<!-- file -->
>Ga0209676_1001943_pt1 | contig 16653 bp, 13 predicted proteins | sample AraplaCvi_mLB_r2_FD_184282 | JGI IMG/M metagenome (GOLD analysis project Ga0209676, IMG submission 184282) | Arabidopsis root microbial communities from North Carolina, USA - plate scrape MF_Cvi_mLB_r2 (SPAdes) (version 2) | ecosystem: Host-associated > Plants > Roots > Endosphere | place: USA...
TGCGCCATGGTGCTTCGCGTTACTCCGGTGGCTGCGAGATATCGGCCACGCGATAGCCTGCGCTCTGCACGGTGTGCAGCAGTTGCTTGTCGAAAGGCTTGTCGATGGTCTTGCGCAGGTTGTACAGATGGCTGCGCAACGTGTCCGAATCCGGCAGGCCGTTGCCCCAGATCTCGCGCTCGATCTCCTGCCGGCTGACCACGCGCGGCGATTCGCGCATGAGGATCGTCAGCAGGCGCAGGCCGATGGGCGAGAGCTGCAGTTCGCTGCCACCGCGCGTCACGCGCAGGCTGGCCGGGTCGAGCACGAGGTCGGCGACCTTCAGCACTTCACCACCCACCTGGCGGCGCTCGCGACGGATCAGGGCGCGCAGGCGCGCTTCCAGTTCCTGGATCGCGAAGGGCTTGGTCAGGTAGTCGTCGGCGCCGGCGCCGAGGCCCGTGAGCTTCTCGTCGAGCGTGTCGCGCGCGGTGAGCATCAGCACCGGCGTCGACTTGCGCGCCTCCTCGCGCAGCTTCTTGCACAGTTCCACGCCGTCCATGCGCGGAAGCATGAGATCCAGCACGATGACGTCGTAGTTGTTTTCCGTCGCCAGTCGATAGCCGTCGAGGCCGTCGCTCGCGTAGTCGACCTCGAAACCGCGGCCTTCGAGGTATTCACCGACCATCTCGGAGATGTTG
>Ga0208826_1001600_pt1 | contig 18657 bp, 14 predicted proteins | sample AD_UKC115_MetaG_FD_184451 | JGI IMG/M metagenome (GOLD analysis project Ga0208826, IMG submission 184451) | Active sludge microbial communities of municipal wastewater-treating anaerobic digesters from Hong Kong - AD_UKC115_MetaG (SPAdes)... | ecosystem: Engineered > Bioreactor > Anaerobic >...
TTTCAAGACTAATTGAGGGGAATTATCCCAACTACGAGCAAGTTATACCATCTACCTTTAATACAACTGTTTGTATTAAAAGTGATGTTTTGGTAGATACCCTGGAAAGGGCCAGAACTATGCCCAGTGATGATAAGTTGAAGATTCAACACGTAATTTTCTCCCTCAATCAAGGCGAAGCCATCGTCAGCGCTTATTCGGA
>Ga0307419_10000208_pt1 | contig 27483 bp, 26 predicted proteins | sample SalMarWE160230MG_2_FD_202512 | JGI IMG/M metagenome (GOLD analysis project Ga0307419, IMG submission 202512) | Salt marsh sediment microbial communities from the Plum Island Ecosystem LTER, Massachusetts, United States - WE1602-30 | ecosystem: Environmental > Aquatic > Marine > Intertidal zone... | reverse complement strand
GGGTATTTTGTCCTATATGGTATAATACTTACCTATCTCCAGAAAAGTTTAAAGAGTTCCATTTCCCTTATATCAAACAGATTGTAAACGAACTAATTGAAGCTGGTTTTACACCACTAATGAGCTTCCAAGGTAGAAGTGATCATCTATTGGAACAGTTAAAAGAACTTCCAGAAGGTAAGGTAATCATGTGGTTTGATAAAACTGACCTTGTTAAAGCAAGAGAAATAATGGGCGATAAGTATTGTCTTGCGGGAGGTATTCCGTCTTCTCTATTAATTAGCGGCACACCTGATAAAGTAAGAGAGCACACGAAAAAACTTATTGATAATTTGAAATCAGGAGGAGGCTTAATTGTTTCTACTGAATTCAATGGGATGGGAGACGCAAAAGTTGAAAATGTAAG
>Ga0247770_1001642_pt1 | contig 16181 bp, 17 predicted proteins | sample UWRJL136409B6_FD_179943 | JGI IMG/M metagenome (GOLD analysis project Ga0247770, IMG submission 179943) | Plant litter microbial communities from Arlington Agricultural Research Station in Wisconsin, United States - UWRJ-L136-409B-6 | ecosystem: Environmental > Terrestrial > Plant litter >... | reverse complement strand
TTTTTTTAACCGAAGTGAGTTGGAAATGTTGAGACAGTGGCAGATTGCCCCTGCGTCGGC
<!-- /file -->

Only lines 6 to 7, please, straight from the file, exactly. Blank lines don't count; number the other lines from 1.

GGGTATTTTGTCCTATATGGTATAATACTTACCTATCTCCAGAAAAGTTTAAAGAGTTCCATTTCCCTTATATCAAACAGATTGTAAACGAACTAATTGAAGCTGGTTTTACACCACTAATGAGCTTCCAAGGTAGAAGTGATCATCTATTGGAACAGTTAAAAGAACTTCCAGAAGGTAAGGTAATCATGTGGTTTGATAAAACTGACCTTGTTAAAGCAAGAGAAATAATGGGCGATAAGTATTGTCTTGCGGGAGGTATTCCGTCTTCTCTATTAATTAGCGGCACACCTGATAAAGTAAGAGAGCACACGAAAAAACTTATTGATAATTTGAAATCAGGAGGAGGCTTAATTGTTTCTACTGAATTCAATGGGATGGGAGACGCAAAAGTTGAAAATGTAAG
>Ga0247770_1001642_pt1 | contig 16181 bp, 17 predicted proteins | sample UWRJL136409B6_FD_179943 | JGI IMG/M metagenome (GOLD analysis project Ga0247770, IMG submission 179943) | Plant litter microbial communities from Arlington Agricultural Research Station in Wisconsin, United States - UWRJ-L136-409B-6 | ecosystem: Environmental > Terrestrial > Plant litter >... | reverse complement strand